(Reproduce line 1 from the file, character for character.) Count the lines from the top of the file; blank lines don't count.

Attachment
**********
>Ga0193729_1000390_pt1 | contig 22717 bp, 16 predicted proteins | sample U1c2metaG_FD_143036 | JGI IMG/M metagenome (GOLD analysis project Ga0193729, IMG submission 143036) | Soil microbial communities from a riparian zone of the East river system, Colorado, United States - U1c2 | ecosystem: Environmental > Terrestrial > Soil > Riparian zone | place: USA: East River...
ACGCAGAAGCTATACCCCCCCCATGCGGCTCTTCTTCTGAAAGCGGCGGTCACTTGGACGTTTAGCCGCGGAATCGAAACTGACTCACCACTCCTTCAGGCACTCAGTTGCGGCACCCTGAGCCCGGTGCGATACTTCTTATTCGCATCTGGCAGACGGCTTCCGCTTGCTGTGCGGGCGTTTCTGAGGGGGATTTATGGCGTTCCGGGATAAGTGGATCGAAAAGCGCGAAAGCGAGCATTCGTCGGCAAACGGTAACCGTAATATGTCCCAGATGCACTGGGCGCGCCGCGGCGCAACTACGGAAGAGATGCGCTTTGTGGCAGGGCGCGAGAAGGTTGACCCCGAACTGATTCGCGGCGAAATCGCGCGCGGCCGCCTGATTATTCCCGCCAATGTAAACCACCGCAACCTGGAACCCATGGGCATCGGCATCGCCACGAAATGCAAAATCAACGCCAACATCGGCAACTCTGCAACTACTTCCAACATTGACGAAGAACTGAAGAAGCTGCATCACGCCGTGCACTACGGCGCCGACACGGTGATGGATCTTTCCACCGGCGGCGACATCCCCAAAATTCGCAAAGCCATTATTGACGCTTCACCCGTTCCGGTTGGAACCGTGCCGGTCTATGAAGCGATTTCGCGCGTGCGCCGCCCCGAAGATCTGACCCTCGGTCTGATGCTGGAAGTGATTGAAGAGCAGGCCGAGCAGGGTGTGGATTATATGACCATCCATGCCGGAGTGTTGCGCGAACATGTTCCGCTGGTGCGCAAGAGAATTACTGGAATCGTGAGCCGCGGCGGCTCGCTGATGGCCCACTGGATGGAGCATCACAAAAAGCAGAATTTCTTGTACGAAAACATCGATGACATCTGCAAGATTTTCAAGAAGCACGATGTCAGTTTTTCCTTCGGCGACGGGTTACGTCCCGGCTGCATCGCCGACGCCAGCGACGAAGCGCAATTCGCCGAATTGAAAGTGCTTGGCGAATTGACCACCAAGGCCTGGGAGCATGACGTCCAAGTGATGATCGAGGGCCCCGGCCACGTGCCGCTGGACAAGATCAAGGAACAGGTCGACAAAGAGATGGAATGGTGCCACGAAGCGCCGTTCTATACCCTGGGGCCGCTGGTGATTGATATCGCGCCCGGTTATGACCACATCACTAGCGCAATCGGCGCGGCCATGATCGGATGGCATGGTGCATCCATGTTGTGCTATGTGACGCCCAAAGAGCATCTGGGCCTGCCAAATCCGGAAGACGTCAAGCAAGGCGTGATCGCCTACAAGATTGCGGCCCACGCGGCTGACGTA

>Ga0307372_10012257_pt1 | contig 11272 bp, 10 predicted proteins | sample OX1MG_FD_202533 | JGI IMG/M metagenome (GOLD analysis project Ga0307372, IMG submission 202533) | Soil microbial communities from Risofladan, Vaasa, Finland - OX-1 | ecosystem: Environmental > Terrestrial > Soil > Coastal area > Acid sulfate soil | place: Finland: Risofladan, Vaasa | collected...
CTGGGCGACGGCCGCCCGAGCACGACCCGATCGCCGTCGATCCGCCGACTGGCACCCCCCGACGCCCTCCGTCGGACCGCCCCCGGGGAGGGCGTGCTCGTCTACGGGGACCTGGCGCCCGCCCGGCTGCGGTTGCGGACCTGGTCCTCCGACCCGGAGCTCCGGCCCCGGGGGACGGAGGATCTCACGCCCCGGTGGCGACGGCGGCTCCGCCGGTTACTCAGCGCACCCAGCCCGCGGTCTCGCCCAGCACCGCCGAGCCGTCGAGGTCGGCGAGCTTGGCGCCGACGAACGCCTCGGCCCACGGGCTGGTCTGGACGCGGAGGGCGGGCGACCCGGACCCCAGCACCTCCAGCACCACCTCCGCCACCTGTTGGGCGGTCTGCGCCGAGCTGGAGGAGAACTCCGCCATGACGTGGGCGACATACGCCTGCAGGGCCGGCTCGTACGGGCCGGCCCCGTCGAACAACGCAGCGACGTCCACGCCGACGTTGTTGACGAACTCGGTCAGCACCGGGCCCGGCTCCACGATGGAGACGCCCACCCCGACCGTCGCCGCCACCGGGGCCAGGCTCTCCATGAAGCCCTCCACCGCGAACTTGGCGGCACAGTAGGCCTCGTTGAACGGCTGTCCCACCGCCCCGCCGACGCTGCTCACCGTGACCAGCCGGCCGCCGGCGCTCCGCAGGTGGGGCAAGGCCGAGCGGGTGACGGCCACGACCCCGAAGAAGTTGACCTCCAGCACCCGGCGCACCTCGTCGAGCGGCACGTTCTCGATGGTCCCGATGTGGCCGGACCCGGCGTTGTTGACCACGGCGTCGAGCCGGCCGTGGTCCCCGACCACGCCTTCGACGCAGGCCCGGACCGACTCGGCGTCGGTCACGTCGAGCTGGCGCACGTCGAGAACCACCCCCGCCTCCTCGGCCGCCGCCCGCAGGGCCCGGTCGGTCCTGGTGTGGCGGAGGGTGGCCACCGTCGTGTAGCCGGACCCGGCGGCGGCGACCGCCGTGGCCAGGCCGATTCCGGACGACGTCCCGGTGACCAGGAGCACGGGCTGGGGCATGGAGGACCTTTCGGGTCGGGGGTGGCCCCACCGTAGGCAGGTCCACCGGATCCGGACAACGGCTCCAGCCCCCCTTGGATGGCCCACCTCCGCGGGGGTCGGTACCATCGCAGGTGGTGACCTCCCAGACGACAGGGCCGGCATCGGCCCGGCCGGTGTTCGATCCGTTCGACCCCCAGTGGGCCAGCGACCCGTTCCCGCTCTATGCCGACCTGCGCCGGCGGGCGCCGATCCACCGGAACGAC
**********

>Ga0193729_1000390_pt1 | contig 22717 bp, 16 predicted proteins | sample U1c2metaG_FD_143036 | JGI IMG/M metagenome (GOLD analysis project Ga0193729, IMG submission 143036) | Soil microbial communities from a riparian zone of the East river system, Colorado, United States - U1c2 | ecosystem: Environmental > Terrestrial > Soil > Riparian zone | place: USA: East River...